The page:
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Monthly Archives: April 2009

Durban II in a Nutshell

April 28th, 2009 - 2:34 pm

From Geneva last week, working with Roger Simon to cover the UN’s racist conference on racism, starring Mahmoud Ahmadinejad, and officially known as the Durban Review Conference, I filed a column for Forbes.com on the UN’s Durban II Debacle .

In that column I mentioned the two watchdog NGOs that have provided great insight into the tyrannical and bigoted underpinnings of this conference. Here are the video clips in which they tried last week to make their statements from the floor of the UN conference chamber — interrupted, in both cases, by an envoy of Iran:

Here’s the video of Hillel Neuer, of Geneva-based UN Watch. (And from the transcript below the video frame, here’s a sample of Iran’s attempt to shut him up. Note the objection on procedural grounds to Neuer telling the truth:

IRAN: Thank you Mr. Chairman. We should kindly advise the speaker to confine his observation to the theme of item number 9 and reframe from making references to names of countries—member state countries. Otherwise, according to your ruling, he should be stopped from continuation of his speech.�

And here’s Anne Bayefsky, of New York-based www.EyeontheUN.org

These clips are not only Durban II in a nutshell. This is how the entire UN functions. And, if you’re an American taxpayer, the biggest share of it is on your dime.

Notes from Le Palais

April 22nd, 2009 - 5:44 pm

Together with Roger Simon and PJTV cameraman Andrew Bridgewater, I spent an hour or two Wednesday chasing around the UN’s Palais des Nations in Geneva — before they went off to film the city, and I circled back for another look at what brought us here:  The UN’s Durban Review Conference on “racism.” As Roger observes, the conference itself had the feel on Wednesday of something that had just rolled over and died. After Ahmadinejad’s flame-throwing act on Monday, the conference organizers tried to smother any further chance of headlines by getting the final statement of this shindig approved three days ahead of schedule. That takes a lot of the edge off the remaining debate.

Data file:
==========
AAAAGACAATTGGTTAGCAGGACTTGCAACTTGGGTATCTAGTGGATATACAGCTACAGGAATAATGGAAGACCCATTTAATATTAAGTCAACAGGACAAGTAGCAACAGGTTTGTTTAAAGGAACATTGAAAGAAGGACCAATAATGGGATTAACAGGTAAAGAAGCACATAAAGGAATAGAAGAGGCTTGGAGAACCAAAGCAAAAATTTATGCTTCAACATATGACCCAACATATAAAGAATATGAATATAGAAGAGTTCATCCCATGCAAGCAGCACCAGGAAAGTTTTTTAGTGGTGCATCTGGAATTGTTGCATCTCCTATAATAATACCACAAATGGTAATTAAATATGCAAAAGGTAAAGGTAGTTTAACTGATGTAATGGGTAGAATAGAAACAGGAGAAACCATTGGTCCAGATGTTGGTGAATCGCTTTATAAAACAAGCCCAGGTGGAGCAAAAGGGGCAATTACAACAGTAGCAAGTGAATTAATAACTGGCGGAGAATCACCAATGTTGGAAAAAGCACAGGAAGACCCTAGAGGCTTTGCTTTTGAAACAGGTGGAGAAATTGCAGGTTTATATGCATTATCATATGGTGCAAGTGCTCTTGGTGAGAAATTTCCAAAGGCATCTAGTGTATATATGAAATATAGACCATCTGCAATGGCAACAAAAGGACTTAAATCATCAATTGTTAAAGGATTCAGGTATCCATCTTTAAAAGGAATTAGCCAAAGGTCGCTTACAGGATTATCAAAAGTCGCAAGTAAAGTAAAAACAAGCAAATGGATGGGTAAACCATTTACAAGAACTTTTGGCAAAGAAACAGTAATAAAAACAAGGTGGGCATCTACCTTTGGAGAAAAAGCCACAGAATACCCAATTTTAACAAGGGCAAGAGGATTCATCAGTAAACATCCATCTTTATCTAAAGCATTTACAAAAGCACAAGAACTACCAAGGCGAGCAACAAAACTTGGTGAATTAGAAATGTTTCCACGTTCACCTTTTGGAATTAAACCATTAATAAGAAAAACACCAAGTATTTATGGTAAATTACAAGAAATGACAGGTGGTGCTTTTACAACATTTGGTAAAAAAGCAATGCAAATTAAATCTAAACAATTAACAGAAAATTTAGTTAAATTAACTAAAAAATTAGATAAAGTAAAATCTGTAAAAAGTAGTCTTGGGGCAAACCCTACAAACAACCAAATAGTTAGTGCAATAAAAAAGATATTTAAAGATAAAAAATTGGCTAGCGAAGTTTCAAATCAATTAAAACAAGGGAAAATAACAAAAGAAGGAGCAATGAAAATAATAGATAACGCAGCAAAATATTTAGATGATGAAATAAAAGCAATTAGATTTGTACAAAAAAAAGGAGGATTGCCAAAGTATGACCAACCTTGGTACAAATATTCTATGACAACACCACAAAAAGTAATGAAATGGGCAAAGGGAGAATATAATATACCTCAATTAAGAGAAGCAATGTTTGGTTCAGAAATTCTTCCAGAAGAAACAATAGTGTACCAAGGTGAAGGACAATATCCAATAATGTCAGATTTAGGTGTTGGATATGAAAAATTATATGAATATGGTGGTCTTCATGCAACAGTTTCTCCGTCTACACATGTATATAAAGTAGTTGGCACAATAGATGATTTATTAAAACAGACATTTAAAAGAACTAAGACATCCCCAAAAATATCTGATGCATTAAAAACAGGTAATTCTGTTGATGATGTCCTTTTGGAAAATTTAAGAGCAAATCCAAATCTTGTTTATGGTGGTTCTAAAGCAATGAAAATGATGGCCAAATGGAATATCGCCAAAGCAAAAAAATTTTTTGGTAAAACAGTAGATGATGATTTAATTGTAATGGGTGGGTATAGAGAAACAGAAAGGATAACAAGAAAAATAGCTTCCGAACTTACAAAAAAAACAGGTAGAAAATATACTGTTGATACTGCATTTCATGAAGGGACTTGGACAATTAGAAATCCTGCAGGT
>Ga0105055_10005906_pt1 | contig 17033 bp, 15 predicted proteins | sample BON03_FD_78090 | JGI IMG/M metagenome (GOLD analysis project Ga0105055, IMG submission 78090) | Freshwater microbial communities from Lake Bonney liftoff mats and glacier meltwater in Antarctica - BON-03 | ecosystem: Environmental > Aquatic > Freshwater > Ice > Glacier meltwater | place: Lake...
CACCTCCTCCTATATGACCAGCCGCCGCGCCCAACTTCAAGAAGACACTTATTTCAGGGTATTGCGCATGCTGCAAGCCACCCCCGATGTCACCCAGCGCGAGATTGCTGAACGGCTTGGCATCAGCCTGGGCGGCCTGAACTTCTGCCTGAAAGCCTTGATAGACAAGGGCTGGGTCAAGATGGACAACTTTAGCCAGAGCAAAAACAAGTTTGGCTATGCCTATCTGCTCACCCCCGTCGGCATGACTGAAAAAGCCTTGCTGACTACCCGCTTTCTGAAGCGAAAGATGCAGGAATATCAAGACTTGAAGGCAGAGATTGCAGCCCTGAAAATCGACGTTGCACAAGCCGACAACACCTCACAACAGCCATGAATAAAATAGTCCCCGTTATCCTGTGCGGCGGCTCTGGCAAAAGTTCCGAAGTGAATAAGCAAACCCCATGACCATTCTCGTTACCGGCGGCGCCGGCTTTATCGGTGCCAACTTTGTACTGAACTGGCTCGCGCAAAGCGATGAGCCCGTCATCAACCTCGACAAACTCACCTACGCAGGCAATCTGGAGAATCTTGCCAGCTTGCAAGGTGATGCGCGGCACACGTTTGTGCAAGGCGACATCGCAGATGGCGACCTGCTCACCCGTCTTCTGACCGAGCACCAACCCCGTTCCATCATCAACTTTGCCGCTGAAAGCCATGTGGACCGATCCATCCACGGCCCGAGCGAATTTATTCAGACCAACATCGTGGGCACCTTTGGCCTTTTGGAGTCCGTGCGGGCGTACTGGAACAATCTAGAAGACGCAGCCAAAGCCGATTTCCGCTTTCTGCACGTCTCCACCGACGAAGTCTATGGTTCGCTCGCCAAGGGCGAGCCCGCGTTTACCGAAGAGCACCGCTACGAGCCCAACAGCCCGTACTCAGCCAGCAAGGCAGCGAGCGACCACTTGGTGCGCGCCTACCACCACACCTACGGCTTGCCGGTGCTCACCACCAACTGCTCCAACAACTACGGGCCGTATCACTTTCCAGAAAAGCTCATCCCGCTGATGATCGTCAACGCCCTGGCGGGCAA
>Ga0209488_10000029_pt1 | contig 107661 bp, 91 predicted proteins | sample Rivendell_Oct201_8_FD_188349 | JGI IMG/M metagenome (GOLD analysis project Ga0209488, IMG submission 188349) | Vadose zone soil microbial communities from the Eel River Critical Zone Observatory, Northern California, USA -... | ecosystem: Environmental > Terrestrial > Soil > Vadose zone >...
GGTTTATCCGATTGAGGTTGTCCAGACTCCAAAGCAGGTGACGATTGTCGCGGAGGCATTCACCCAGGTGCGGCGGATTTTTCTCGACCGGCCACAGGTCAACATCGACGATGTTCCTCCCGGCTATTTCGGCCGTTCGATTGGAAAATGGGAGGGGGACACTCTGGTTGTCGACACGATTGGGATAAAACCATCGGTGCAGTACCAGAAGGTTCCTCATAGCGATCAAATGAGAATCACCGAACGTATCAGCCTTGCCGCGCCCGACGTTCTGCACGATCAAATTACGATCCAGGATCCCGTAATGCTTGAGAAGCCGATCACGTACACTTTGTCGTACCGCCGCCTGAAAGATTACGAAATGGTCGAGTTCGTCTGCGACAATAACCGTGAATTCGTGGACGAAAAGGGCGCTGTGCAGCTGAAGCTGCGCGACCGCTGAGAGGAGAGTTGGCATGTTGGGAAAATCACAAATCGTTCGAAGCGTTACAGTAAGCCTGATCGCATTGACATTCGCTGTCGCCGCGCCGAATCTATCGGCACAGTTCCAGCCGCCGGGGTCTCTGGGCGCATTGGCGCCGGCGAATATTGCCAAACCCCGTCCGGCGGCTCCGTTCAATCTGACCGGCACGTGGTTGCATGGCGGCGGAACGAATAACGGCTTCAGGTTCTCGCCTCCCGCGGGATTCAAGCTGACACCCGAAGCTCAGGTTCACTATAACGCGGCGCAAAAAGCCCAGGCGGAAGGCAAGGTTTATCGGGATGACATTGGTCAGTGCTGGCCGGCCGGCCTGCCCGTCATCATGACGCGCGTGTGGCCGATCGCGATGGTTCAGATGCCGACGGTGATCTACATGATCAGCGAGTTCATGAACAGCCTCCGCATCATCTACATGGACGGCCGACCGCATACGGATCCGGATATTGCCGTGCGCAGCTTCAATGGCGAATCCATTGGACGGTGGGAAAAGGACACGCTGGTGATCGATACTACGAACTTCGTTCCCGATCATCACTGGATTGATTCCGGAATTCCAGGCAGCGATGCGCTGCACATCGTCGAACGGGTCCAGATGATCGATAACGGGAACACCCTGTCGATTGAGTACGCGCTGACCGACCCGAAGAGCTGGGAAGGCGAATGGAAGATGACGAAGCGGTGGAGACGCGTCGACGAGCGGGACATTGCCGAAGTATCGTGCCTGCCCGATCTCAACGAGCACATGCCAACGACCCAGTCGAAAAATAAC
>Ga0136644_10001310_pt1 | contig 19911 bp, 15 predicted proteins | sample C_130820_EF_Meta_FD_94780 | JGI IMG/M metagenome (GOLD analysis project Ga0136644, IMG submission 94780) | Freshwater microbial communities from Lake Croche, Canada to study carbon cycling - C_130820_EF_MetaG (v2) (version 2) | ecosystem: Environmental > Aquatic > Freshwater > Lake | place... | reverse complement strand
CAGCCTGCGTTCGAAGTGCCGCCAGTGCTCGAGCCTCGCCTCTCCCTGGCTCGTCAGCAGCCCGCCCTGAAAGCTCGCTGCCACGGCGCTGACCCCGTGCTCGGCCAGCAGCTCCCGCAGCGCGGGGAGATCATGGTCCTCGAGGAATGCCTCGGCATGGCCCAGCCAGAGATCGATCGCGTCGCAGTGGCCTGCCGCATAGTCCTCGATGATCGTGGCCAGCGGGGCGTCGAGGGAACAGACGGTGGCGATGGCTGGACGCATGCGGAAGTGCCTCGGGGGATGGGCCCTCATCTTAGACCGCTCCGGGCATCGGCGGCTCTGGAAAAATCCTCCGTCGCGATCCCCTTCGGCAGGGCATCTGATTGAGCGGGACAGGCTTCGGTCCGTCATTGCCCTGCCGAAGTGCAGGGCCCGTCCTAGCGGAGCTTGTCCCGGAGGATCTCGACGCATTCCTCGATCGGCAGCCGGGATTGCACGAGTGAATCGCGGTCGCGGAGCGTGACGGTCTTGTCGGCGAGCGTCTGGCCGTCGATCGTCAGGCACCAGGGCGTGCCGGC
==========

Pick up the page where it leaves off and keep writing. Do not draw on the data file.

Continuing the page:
The real shockers now lie wrapped in UN-speak and buried deep inside the prematurely approved final document — which runs to 16 pages, containing 143 separate articles. This text now awaits the mind-numbing chore of deciphering exactly what kind of grotesque opportunities the conference organizers — such as Libya, Cuba, Russia and Iran — have kept open for themselves by way of items such as article 51 of the “outcome document,” which:

“Stresses the need for a comprehensive and universal approach to preventing, combating and eradicating racism, racial discrimination, xenophobia and related intolerance in all its forms and manifestations in the world.”

That’s just a small sample of the linguistic gunge extruded from almost two years of UN planning that went into this conference. What does it mean? Who in this grand universal plan will decide what constitutes  ”racism” ? Do the opinions of Ahmadinejad and Kim Jong Il weigh equally in the UN scale with the views of democratic electorates in America and New Zealand?